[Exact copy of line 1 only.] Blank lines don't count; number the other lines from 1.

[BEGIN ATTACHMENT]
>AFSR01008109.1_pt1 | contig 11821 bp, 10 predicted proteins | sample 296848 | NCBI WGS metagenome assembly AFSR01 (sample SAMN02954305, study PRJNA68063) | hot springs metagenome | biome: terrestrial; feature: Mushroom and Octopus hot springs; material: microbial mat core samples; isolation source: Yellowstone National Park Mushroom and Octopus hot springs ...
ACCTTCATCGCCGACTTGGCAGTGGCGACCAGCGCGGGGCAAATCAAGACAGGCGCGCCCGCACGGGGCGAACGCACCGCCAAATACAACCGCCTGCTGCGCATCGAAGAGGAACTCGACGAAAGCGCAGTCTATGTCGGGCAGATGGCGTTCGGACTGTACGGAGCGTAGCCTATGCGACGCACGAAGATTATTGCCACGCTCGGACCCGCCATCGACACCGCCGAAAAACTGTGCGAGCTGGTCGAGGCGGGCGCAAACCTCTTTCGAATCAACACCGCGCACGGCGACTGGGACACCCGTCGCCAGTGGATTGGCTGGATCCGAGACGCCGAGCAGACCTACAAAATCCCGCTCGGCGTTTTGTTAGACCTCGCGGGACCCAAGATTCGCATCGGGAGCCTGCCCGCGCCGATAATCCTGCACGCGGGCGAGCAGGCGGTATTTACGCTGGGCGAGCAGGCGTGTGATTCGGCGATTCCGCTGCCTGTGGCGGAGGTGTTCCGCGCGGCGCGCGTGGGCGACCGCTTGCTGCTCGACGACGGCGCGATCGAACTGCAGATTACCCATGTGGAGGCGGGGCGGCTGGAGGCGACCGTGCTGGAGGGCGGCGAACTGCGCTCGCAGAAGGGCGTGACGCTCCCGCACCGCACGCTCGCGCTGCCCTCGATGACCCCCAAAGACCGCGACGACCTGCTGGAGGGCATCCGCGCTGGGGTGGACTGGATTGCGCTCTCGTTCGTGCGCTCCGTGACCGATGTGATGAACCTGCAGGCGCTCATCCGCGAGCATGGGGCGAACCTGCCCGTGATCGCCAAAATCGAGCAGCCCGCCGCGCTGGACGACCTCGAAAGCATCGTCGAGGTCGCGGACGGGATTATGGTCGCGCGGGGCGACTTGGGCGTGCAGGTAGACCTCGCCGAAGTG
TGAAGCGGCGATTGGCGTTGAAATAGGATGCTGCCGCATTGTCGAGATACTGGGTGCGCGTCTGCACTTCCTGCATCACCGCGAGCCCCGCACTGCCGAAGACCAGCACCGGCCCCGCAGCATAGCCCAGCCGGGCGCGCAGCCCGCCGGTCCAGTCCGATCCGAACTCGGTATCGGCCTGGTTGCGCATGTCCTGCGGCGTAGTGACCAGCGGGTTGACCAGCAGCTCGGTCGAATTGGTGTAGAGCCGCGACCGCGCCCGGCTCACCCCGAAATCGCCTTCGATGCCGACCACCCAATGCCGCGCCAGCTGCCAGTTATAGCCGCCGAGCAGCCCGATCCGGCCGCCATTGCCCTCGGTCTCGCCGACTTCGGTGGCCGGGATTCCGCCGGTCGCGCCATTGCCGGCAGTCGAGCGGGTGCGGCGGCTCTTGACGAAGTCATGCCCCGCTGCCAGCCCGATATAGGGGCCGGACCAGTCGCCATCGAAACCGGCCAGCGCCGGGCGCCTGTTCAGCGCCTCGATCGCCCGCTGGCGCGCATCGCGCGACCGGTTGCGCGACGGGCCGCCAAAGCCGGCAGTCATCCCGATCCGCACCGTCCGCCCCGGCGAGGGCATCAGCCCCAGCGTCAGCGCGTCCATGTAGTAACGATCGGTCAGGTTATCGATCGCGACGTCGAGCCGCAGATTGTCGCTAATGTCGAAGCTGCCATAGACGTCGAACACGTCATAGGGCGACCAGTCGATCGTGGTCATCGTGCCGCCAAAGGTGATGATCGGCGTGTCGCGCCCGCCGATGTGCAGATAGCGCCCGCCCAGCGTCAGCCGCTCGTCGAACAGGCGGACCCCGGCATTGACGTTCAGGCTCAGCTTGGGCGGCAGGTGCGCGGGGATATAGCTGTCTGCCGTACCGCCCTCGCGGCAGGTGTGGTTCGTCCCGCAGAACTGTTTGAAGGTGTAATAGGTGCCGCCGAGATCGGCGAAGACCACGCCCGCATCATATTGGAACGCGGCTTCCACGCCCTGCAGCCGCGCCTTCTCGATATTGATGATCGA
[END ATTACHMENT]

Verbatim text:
>AFSR01008109.1_pt1 | contig 11821 bp, 10 predicted proteins | sample 296848 | NCBI WGS metagenome assembly AFSR01 (sample SAMN02954305, study PRJNA68063) | hot springs metagenome | biome: terrestrial; feature: Mushroom and Octopus hot springs; material: microbial mat core samples; isolation source: Yellowstone National Park Mushroom and Octopus hot springs ...